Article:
There are a number of things you will get good at when building an airplane. At or near the top of the list is making holes. Most of the umpteen thousand holes require only basic drilling, but a few here and there may call for precision beyond the capabilities of a twist drill. For those “special” holes on pivoting parts like bellcranks, brake pedals, or gear legs, you’ll probably be tasked with reaming a previously drilled, but undersized, or malformed, hole.
A bellcrank is a good example. The assembly depicted in Figure 1 is typical of what you might find on an RV-7 or RV-8. The construction is the embodiment of simplicity: one or more “crank arms” (or flanges) welded to a pivot (usually a tube). The pivot tube often will have a steel sleeve bushing that is slightly longer than the pivot to act as a fixed axle. If the fit is too tight, it will bind with friction, and if it’s loose and wobbly, you will feel a “clunk” in the stick every time you roll the plane from one side to the other. Getting a bellcrank to rotate smoothly and with no discernible play directly translates into a more enjoyable flying experience. If you need to fine-tune the fit of this pivot, Van’s recommends reaming.
The pre-drilled hole (left) in thin-wall 1020 mild steel tubing and the reamed-to-size hole (right). Note the drilled hole is not exactly round, but after hand reaming, perfecto!
Reaming is the precision solution to cleaning up and sizing a pivot tube for a bushing. Cleaning up could include clearing out weld bumps that might be penetrating and affecting the ID. Or the heat from welding may have caused the tube to take on a slight bow.
Why not just drill it with a twist bit? That question is a hot topic on various RV forums. Many builders were satisfied with the results obtained by using a twist drill instead of a reamer. Others mentioned they did not need to do anything: the bushing-to-bellcrank pivot was fine out of the box. So the answer is: it depends. You can take your chances with a twist drill, but if you want the best possible “close sliding fit” (what engineers call free movement with minimal play), a reamer is the tool of choice.
If you try to “drill out” weld bulges, the most likely outcome will be that the harder weld will force the drill off-line. The result is a gouge in the opposite side of the tube and an off-line hole. Drilling to try to correct a bow will create a similar issue because the drill will tend to follow the initial angle of entry. Reamers reduce this possibility by a combination of multiple flutes, slightly offset phasing of the flutes, and a taper at the starting end. The taper not only facilitates starting, it helps average the material removal in a bowed or weld-bump-affected opening. The red lines in Figure 2 show exaggerated examples: the drilled tube example shows an exit hole that is off axis and a potentially weakened sidewall. In the reamed example, the hole is centered and the material removal more even.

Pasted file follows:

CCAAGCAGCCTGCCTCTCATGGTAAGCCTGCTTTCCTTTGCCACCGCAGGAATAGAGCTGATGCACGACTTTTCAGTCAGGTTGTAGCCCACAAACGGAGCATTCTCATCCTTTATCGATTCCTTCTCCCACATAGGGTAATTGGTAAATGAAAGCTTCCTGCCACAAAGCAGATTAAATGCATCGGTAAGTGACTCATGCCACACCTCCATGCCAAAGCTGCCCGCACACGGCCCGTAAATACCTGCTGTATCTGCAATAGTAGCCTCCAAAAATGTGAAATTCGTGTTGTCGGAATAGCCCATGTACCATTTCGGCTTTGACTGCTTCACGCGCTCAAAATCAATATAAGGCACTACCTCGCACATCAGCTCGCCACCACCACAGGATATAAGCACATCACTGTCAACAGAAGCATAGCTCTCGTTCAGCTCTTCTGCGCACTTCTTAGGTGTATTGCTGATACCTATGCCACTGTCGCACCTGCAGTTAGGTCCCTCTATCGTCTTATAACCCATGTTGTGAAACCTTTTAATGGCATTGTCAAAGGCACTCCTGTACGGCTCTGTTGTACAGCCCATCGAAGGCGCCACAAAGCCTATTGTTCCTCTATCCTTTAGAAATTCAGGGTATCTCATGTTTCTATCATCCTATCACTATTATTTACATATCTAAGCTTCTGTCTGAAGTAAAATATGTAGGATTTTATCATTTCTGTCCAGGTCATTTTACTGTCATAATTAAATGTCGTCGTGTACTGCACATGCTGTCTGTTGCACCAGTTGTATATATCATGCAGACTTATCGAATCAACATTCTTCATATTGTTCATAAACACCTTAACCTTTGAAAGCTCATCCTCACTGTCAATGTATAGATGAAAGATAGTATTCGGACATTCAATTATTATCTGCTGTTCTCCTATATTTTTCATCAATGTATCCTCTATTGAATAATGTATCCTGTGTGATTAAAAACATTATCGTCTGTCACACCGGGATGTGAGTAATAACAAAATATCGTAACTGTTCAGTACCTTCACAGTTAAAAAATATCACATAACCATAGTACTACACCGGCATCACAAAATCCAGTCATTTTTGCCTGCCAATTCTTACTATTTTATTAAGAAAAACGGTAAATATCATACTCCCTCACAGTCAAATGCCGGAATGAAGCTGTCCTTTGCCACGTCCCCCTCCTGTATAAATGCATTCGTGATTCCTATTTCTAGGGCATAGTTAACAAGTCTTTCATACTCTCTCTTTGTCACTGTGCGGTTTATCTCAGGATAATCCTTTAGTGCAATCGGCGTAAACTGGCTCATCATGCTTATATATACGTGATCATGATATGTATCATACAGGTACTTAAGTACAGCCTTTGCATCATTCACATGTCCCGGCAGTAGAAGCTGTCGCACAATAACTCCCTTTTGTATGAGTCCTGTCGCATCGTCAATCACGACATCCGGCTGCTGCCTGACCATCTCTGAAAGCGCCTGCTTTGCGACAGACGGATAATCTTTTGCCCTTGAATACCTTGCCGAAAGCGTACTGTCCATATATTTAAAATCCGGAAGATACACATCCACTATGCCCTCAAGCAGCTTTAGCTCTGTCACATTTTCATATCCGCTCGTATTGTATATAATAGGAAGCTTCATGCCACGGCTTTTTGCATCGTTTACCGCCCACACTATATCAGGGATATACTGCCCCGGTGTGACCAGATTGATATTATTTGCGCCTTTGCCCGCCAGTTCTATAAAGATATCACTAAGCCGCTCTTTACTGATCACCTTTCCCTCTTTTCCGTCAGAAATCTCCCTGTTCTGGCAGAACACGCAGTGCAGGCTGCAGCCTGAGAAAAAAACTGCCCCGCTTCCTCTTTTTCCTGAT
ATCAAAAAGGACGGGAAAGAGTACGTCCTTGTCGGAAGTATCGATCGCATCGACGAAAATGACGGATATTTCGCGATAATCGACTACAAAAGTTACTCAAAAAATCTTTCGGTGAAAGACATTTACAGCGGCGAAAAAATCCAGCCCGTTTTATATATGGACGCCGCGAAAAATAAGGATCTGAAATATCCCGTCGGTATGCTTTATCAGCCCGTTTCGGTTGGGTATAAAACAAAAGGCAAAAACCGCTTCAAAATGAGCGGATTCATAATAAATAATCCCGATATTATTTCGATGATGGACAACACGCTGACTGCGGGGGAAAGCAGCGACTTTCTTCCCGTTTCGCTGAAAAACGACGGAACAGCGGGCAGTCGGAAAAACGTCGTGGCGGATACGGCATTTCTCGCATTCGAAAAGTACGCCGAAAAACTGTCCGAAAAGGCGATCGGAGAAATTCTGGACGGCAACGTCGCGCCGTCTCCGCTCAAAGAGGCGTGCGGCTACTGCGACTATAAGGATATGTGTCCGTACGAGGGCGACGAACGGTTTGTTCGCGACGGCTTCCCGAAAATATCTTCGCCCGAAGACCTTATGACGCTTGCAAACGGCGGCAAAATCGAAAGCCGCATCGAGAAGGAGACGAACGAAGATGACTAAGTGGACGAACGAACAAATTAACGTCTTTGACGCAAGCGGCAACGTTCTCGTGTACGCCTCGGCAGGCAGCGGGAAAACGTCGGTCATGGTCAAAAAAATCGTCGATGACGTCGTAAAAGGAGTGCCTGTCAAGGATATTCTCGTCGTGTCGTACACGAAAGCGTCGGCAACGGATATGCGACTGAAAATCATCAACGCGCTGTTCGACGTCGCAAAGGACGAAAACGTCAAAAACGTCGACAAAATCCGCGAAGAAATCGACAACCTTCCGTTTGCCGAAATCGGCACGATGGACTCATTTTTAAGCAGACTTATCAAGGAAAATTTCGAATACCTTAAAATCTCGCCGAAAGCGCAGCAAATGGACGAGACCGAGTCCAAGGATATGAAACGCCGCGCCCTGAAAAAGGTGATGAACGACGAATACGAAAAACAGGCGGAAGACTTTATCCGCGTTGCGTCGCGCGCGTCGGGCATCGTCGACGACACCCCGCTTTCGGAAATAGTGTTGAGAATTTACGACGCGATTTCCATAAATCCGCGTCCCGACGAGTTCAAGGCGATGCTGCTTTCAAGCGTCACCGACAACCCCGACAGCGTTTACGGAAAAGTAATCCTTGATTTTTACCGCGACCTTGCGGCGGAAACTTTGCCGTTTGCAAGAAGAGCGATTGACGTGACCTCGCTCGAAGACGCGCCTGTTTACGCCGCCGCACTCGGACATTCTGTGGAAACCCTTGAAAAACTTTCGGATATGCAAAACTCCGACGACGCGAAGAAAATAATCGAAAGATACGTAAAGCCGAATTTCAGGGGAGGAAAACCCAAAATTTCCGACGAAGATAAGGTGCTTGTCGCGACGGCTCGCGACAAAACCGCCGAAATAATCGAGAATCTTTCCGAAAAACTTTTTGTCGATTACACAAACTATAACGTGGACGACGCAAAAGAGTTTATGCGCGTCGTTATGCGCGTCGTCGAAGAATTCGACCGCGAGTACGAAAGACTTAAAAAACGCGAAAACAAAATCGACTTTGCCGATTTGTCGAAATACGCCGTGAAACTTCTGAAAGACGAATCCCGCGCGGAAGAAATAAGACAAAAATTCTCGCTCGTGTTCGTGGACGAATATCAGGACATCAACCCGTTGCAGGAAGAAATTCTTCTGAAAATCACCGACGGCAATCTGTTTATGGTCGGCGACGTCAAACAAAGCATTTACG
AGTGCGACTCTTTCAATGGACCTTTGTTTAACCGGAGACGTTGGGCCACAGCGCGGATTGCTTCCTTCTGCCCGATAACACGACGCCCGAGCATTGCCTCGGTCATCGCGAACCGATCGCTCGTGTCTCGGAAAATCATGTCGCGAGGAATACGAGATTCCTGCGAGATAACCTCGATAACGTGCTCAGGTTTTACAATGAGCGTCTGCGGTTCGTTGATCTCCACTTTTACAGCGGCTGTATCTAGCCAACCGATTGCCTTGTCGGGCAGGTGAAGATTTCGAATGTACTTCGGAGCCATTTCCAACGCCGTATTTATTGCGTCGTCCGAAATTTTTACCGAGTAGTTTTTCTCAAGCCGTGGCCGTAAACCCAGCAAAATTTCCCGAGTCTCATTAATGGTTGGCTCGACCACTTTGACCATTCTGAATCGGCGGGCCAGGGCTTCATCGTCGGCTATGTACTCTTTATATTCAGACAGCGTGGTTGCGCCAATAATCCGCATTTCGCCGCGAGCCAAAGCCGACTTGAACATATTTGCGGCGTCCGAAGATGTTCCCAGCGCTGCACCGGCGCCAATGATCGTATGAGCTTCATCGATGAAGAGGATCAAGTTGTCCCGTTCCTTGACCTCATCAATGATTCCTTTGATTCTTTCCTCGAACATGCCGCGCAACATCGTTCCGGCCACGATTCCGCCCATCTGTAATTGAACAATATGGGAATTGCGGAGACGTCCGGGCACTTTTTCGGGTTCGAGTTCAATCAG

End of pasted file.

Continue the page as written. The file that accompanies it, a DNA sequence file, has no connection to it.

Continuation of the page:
Among the types of reamers are hand reamers and chucking reamers. As the names imply, one is for use by hand and the other for use in a drill or drilling machine. If you are reaming fresh-drilled holes to size, chucking reamers in a drill or drill press are fast and foolproof. A little cutting oil (always use oil for any reaming), slow rpm, slow feed rate, and your holes will gleam.
If you’re reaming weldments, a hand reamer is a better choice because of the tactile feedback through the T-handle. If there’s a weld bump or the starter hole is not exactly straight, the cutting forces will vary. With a hand reamer you can adjust the force and feed to compensate. The drawback to hand reaming is you have to eyeball that you’re feeding straight and square. If you’re wobbly or off-axis, you will create a bell-shaped hole. Fortunately, reaming is not all that complicated and a couple of practice holes will make you ready for the real thing.
In addition to hand and chucking styles, reamers can have straight or spiral flutes, or have a taper-shank (usually a Morse- or Browning-taper) to fit the quill of a machine tool, such as a lathe or boring machine. Also available are adjustable reamers with free-floating cutters that can be dialed-in to ream odd-sized holes or to match-fit custom-sized parts.
Spiral flute reamers are used mainly for holes with a key-way or grooves, but they work fine for any normal reaming application. They tend to self-feed like a twist drill, so ideally they should be used in a drill press with the work-piece clamped in a vise. If circumstances dictate using a spiral flute reamer in a hand drill, it should not be a problem, as long as the work-piece can be held steady.
Left to right: A 7/8- to 1-inch adjustable hand reamer, a 1/2-inch straight-flute hand reamer, a small-diameter straight-flute chucking reamer, a 1/4-inch spiral-flute chucking reamer, a 5/16-inch spiral-flute chucking reamer, a 1/2-inch straight-flute chucking reamer, a taper-shank 1/2-inch “aligning” reamer. An aligning reamer is used to align and enlarge holes in mating faces.
Reamers should be stored in a plastic tube or a sleeve to protect the edges. Treat them right and your reamers will last for thousands of holes.
Reamers are considered by some machinist to be old-school retro tools. In their world, modern CNC technology and precision carbide tooling have rendered reaming, at least in machined parts, to be obsolete. To test this premise, I lathe-drilled test holes in opposite ends of a piece of aluminum and sectioned them to compare the finish of the drilled end to the drilled-and-reamed end. Even under a microscope there was barely any difference. So for most hole-making and basic drilling applications, reaming adds little, if any benefit. But for those instances where you need to resize a hole in a welded part, or when sleeve-to-bushing clearance is critical, reamers offer an easy-to-use, reliable, and inexpensive (as in buy the one you need when you need it) solution.